Wednesday, January 29, 2014
Nevermore: Just Babies, Educating Students in Poverty, Home and Home
Just Babies: The Origin of Good and Evil by Paul Bloom was the most talked book at Nevermore, partly because several members had read it. From the excellent cover to the readable style, Bloom makes a strong argument for his premise that even the youngest humans have a sense of morality. This goes against some traditional arguments that humans are “blank slates,” and morality is determined only by society and culture. However, he does believe that the innate morality is limited, and that some of our sense of “good” and “evil” is shaped by our society and culture. Bloom cites studies of infants’ reactions to examples of helping behavior and hurting behavior, showing they favor helping; but that they also favor their own family or those who appear similar to those who are different. He also draws a distinction between “empathy” and “compassion”—in the former, a person reacts to someone feeling pain but may not offer aid, while in the latter the person attempts to offer some sort of help or comfort. One reader praised Bloom’s ability to present opposing opinions in a fair manner, and letting the reader decide what to believe. The book was picked up by another Nevermore member, so the discussion will no doubt continue next week.
Just Babies led to a discussion about a recent library book signing with two local authors. Mark Lineburg and Rex Gearheart are both area educators who co-wrote Educating Students in Poverty, a book which offers practical suggestions for teachers who work with disadvantaged children. This isn’t a simple fix. Poverty affects every aspect of a child’s life in and out of school. Hungry children can’t learn; children who have no hope don’t see the purpose of learning. Nevermore comments included noting that the arts, including music, dance, reading, trips to the library, and other such activities can give children the ability to look at the future in a hopeful way. The book is drawing some national attention, with its emphasis on school and family to provide support and structure for students.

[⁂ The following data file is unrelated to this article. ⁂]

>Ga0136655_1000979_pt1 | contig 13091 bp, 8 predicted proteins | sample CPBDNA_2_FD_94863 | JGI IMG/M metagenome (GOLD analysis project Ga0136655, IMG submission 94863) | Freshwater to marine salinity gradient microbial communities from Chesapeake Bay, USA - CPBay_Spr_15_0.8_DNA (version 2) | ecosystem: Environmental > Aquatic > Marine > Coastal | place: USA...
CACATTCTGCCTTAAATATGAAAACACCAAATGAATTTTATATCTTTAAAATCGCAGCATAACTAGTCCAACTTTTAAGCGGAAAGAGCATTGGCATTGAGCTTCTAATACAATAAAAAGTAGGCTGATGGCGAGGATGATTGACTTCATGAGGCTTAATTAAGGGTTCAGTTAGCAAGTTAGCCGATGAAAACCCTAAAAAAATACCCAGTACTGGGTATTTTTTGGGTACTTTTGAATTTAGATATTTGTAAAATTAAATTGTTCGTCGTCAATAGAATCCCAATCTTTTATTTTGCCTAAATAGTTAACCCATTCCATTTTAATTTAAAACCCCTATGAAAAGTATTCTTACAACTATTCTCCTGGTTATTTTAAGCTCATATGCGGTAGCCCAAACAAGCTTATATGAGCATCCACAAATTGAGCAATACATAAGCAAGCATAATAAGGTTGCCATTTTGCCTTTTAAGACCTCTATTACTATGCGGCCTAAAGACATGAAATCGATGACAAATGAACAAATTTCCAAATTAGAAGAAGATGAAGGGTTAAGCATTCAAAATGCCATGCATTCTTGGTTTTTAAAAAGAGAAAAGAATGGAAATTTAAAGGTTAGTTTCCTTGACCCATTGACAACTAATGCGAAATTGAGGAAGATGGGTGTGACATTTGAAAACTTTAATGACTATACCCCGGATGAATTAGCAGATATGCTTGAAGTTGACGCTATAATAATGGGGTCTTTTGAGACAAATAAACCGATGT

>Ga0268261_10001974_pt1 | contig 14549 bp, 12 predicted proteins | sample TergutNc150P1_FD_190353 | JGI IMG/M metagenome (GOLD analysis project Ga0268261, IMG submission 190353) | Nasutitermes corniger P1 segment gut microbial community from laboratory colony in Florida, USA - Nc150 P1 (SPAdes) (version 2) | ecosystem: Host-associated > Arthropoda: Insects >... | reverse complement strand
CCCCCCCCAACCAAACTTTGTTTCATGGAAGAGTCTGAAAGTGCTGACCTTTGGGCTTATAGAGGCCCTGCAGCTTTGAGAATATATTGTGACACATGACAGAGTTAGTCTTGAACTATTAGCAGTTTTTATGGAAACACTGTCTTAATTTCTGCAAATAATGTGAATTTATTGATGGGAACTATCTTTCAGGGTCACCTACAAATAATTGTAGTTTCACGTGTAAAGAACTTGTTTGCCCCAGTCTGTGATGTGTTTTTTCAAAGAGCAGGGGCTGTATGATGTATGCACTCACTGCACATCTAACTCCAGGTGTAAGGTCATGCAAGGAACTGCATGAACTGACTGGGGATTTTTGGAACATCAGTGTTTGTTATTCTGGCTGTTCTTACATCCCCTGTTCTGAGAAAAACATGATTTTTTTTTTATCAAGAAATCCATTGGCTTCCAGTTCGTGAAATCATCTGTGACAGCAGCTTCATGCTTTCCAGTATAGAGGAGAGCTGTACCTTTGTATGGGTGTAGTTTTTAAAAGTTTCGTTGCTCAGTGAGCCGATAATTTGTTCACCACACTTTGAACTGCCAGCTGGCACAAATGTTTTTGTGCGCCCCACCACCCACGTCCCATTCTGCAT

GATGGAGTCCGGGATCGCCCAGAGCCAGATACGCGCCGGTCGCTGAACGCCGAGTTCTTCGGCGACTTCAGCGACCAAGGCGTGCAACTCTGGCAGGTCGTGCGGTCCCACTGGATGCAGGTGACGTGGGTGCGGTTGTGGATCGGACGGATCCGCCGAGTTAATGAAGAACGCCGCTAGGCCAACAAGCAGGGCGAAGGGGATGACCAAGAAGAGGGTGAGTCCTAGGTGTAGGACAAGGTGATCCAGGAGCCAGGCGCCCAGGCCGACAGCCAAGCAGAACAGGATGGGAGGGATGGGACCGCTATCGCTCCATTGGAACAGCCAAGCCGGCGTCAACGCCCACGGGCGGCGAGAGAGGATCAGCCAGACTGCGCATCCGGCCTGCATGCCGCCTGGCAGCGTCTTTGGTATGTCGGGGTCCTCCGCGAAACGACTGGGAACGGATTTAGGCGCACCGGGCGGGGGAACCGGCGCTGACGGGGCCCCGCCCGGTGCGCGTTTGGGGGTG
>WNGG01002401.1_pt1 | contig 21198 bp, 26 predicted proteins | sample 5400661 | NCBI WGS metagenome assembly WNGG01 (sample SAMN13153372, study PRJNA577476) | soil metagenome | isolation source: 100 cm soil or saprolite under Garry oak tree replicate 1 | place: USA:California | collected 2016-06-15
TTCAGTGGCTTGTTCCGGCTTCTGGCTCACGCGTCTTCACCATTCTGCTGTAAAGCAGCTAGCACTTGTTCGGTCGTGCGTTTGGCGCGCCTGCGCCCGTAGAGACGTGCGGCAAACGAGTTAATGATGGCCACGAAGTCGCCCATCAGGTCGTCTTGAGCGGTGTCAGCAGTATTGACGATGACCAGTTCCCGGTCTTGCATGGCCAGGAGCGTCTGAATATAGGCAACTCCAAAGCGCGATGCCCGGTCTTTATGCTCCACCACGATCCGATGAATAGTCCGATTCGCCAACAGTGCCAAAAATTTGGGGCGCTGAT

Finally, Jud was reading two novels with the same title. He described them as being very different and yet with themes in common, because the word “home” itself is loaded with so many meanings. Home by Toni Morrison is an allegorical tale about Frank Money, a returning Korean War veteran. Frank has been in a mental ward after an “incident.” Traumatized and apathetic, he is forced into action when he receives a letter telling him he needs to find his sister before it’s too late. Together they start back for Lotus, Georgia—the town where they grew up, and a town Frank detests—but it may be the only way he can save Cee.
The second Home is by Marilynne Robinson. Set the same place and time as her award-winning book Gilead, though the focus is on a different family. Jack Boughton left Iowa twenty years earlier under a number of black clouds. He returns to find his dying father in the care of Glory, Jack’s youngest sister, who was only 16 when he left. The reunion produces mixed emotions as the family tries to reconnect and rebuild a relationship when so many of them are broken.